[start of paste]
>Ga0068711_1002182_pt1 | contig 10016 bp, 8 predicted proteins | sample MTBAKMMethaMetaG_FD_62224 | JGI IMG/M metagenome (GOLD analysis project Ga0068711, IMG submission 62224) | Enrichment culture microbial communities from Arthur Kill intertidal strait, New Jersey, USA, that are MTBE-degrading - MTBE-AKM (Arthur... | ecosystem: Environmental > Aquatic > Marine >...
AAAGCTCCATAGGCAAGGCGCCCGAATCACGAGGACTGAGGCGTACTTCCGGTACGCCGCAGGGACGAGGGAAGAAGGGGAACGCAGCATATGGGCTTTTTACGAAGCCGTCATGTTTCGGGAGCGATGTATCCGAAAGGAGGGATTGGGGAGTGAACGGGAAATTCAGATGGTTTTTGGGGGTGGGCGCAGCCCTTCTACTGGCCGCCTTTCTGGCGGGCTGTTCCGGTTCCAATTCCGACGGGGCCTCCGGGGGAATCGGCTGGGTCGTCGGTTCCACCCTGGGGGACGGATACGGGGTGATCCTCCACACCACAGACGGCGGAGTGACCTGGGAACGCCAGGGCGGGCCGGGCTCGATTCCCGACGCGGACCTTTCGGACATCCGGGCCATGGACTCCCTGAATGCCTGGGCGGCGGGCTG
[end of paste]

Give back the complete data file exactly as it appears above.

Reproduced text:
>Ga0068711_1002182_pt1 | contig 10016 bp, 8 predicted proteins | sample MTBAKMMethaMetaG_FD_62224 | JGI IMG/M metagenome (GOLD analysis project Ga0068711, IMG submission 62224) | Enrichment culture microbial communities from Arthur Kill intertidal strait, New Jersey, USA, that are MTBE-degrading - MTBE-AKM (Arthur... | ecosystem: Environmental > Aquatic > Marine >...
AAAGCTCCATAGGCAAGGCGCCCGAATCACGAGGACTGAGGCGTACTTCCGGTACGCCGCAGGGACGAGGGAAGAAGGGGAACGCAGCATATGGGCTTTTTACGAAGCCGTCATGTTTCGGGAGCGATGTATCCGAAAGGAGGGATTGGGGAGTGAACGGGAAATTCAGATGGTTTTTGGGGGTGGGCGCAGCCCTTCTACTGGCCGCCTTTCTGGCGGGCTGTTCCGGTTCCAATTCCGACGGGGCCTCCGGGGGAATCGGCTGGGTCGTCGGTTCCACCCTGGGGGACGGATACGGGGTGATCCTCCACACCACAGACGGCGGAGTGACCTGGGAACGCCAGGGCGGGCCGGGCTCGATTCCCGACGCGGACCTTTCGGACATCCGGGCCATGGACTCCCTGAATGCCTGGGCGGCGGGCTG